temperature by dilating blood vessels near the surface of the skin which helps
- Elder flower (Sambucus nigra) - used
to treat fever in Germany and Great Britain; used in combination with peppermint
leaf (Mentha x piperita) in the United States and Canada to treat
- Subprostrata (Euchresta formosana) -
used in traditional Chinese medicine to reduce temperature by dilating blood
- Willow bark (Salix spp.) -- used to treat fever in
Europe as well as by native Americans and eskimos
- Yarrow (Achillea millefolium) - used
to treat fever in Great Britain and other parts of Europe as well as traditional
cultures in North America; also used as an Ayurvedic medicine
Also of note:
- Cayenne pepper (Capsicum spp.) contains the ingredient
known as capsaicin that may lower body temperature by stimulating sweat glands;
many cultures, particularly those in hot climates, incorporate red pepper into
As with herbs, the use of homeopathic remedies has yet to be scientifically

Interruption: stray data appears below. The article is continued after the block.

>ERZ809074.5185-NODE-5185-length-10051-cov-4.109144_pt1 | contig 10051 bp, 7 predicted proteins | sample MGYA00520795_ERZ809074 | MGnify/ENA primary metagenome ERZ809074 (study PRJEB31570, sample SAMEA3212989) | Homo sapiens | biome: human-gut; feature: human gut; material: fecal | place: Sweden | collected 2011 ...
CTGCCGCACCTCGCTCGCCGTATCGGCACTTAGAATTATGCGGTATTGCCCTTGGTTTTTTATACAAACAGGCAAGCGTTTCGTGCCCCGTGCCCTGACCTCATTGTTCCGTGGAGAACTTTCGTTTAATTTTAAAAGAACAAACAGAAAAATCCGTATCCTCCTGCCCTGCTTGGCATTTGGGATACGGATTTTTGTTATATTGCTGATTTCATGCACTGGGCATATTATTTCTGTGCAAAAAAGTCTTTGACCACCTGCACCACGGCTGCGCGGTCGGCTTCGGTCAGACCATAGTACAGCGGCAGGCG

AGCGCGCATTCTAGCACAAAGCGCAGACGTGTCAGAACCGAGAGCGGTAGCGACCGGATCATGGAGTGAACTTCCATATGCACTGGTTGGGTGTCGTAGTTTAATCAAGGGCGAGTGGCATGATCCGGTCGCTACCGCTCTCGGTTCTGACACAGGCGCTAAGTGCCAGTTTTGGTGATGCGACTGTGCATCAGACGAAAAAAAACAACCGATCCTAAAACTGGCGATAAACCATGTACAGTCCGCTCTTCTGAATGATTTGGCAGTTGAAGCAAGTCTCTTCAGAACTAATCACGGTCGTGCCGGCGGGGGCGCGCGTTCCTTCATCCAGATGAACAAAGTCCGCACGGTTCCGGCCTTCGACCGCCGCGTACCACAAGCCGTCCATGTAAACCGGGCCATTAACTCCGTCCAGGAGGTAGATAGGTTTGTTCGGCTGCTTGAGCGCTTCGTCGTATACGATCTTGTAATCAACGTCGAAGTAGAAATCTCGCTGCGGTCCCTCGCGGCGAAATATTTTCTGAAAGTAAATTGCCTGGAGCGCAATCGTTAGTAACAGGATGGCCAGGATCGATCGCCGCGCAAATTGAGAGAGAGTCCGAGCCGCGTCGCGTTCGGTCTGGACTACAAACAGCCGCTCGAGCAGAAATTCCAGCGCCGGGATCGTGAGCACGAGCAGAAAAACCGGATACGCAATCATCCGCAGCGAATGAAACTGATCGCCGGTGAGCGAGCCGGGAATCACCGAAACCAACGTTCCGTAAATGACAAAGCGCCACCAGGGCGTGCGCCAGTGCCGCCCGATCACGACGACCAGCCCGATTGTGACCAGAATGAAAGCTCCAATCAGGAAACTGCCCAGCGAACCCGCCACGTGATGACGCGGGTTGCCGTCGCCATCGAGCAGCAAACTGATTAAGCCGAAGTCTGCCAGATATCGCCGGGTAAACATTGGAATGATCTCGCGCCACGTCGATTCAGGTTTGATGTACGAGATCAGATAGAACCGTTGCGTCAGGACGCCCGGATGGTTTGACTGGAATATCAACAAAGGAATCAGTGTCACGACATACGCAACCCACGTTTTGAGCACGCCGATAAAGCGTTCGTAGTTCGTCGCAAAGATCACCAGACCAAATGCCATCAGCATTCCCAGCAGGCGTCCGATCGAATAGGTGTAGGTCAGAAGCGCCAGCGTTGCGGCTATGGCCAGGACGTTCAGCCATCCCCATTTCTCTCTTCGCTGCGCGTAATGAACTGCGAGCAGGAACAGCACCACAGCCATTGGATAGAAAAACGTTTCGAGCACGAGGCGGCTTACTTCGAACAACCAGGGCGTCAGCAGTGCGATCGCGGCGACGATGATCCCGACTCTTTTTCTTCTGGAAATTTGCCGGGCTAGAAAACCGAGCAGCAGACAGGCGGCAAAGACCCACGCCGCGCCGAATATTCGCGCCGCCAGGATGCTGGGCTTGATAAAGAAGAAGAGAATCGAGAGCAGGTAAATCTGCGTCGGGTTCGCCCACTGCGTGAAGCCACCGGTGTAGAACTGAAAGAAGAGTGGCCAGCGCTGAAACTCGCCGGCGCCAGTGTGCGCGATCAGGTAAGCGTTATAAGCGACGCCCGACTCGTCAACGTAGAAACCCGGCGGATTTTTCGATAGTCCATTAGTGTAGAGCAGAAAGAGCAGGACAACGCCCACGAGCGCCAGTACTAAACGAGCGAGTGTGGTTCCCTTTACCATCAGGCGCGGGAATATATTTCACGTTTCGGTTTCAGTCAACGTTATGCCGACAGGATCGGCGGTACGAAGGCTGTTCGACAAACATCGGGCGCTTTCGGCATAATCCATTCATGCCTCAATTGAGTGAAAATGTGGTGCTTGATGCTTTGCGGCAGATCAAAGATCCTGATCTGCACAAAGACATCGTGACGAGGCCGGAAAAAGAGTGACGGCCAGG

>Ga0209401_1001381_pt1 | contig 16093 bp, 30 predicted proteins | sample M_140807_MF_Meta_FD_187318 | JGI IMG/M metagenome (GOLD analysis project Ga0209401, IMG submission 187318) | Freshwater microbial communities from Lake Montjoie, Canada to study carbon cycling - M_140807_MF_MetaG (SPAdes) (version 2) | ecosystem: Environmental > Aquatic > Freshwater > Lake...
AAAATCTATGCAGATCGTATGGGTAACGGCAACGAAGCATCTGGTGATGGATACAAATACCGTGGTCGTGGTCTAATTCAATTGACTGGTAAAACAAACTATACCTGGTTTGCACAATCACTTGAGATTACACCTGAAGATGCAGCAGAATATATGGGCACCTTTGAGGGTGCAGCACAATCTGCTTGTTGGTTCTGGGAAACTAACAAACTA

investigated in the treatment of heat exhaustion. However, some common remedies
for overheating include:
- Belladonna (Deadly nightshade) - often
used for fever, particularly if flushed with bright red skin and dulled
mentation; the person for whom this treatment is appropriate does not usually
feel thirsty even though his or her mouth and skin are dry
- Glonoinum (Nitroglycerin) - used for
fever if the person is flushed and sweaty; the person for whom this is
appropriate may complain of a hot face but cold extremities, as well as
irritability, headache, and confusion.
An experienced homeopath would consider your individual case and may
recommend treatments to address both the underlying condition and any
Prognosis is good (24- to 48-hour recovery) if heat stroke is avoided. During
rehydration, clinicians will often check fluid and electrolyte levels to avoid
complications. Depending on the severity of heat exhaustion, this may require
Your healthcare provider will want to check the fluid levels in your body to
see if electrolyte replacement should be continued.
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|Review Date: December 2000|
|Reviewed By: Participants in the review process include: Richard Glickman-Simon, MD,
Department of Family Medicine, New England Medical Center, Tufts University,
Boston, MA; Jacqueline A. Hart, MD, Department of Internal Medicine,
Newton-Wellesley Hospital, Harvard University and Senior Medical Editor
Integrative Medicine, Boston, MA.|